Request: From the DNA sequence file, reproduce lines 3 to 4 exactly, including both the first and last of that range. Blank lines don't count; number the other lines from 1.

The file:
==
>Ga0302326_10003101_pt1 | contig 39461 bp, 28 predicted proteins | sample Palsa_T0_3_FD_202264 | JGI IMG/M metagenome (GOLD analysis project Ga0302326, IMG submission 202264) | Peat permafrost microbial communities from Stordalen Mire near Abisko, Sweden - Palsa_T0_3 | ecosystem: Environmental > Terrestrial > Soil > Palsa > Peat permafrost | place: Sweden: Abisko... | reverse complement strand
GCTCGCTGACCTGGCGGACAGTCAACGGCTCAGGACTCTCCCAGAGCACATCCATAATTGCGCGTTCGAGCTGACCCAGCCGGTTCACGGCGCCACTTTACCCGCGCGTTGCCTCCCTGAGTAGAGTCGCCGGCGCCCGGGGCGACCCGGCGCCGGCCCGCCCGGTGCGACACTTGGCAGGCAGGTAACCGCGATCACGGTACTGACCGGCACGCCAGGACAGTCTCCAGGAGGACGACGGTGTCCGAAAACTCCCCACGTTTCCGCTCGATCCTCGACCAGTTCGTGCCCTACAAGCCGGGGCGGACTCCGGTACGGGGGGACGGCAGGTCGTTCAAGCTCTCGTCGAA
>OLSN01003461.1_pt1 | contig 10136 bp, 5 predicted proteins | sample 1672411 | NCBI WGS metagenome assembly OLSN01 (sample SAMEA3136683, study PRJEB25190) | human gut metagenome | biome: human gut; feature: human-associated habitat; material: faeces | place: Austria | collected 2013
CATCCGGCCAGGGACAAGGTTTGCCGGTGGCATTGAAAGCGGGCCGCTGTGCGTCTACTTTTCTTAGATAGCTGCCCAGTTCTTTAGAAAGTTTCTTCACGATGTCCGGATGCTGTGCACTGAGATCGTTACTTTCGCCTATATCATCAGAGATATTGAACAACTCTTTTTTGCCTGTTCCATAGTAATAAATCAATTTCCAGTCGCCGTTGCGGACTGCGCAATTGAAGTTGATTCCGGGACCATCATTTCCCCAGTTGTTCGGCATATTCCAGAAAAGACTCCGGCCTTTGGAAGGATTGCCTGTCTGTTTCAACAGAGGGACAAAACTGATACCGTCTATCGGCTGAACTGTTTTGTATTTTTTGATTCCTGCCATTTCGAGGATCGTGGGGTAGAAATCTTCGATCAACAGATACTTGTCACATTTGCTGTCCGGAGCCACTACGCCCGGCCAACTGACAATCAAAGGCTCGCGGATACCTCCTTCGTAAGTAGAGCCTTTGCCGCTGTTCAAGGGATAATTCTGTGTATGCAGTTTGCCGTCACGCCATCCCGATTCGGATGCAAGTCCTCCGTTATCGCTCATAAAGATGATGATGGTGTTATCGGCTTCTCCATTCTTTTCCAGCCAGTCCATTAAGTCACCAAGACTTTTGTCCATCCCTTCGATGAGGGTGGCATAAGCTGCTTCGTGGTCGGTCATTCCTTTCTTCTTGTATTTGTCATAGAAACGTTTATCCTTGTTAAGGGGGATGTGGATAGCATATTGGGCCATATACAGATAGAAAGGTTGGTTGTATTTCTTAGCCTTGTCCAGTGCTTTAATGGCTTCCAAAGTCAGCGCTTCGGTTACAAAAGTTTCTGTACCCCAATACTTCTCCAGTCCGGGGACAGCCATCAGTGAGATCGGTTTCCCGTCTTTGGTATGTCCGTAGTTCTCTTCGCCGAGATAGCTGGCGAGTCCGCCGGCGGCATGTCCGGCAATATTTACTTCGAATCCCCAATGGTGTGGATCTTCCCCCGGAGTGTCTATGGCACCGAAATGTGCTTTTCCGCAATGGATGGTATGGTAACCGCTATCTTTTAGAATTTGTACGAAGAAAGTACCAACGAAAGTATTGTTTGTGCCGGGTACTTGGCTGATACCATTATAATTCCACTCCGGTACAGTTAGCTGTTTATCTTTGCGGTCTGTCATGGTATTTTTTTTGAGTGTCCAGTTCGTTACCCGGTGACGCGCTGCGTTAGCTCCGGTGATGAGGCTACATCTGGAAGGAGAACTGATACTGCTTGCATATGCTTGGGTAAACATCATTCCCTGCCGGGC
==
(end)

>OLSN01003461.1_pt1 | contig 10136 bp, 5 predicted proteins | sample 1672411 | NCBI WGS metagenome assembly OLSN01 (sample SAMEA3136683, study PRJEB25190) | human gut metagenome | biome: human gut; feature: human-associated habitat; material: faeces | place: Austria | collected 2013
CATCCGGCCAGGGACAAGGTTTGCCGGTGGCATTGAAAGCGGGCCGCTGTGCGTCTACTTTTCTTAGATAGCTGCCCAGTTCTTTAGAAAGTTTCTTCACGATGTCCGGATGCTGTGCACTGAGATCGTTACTTTCGCCTATATCATCAGAGATATTGAACAACTCTTTTTTGCCTGTTCCATAGTAATAAATCAATTTCCAGTCGCCGTTGCGGACTGCGCAATTGAAGTTGATTCCGGGACCATCATTTCCCCAGTTGTTCGGCATATTCCAGAAAAGACTCCGGCCTTTGGAAGGATTGCCTGTCTGTTTCAACAGAGGGACAAAACTGATACCGTCTATCGGCTGAACTGTTTTGTATTTTTTGATTCCTGCCATTTCGAGGATCGTGGGGTAGAAATCTTCGATCAACAGATACTTGTCACATTTGCTGTCCGGAGCCACTACGCCCGGCCAACTGACAATCAAAGGCTCGCGGATACCTCCTTCGTAAGTAGAGCCTTTGCCGCTGTTCAAGGGATAATTCTGTGTATGCAGTTTGCCGTCACGCCATCCCGATTCGGATGCAAGTCCTCCGTTATCGCTCATAAAGATGATGATGGTGTTATCGGCTTCTCCATTCTTTTCCAGCCAGTCCATTAAGTCACCAAGACTTTTGTCCATCCCTTCGATGAGGGTGGCATAAGCTGCTTCGTGGTCGGTCATTCCTTTCTTCTTGTATTTGTCATAGAAACGTTTATCCTTGTTAAGGGGGATGTGGATAGCATATTGGGCCATATACAGATAGAAAGGTTGGTTGTATTTCTTAGCCTTGTCCAGTGCTTTAATGGCTTCCAAAGTCAGCGCTTCGGTTACAAAAGTTTCTGTACCCCAATACTTCTCCAGTCCGGGGACAGCCATCAGTGAGATCGGTTTCCCGTCTTTGGTATGTCCGTAGTTCTCTTCGCCGAGATAGCTGGCGAGTCCGCCGGCGGCATGTCCGGCAATATTTACTTCGAATCCCCAATGGTGTGGATCTTCCCCCGGAGTGTCTATGGCACCGAAATGTGCTTTTCCGCAATGGATGGTATGGTAACCGCTATCTTTTAGAATTTGTACGAAGAAAGTACCAACGAAAGTATTGTTTGTGCCGGGTACTTGGCTGATACCATTATAATTCCACTCCGGTACAGTTAGCTGTTTATCTTTGCGGTCTGTCATGGTATTTTTTTTGAGTGTCCAGTTCGTTACCCGGTGACGCGCTGCGTTAGCTCCGGTGATGAGGCTACATCTGGAAGGAGAACTGATACTGCTTGCATATGCTTGGGTAAACATCATTCCCTGCCGGGC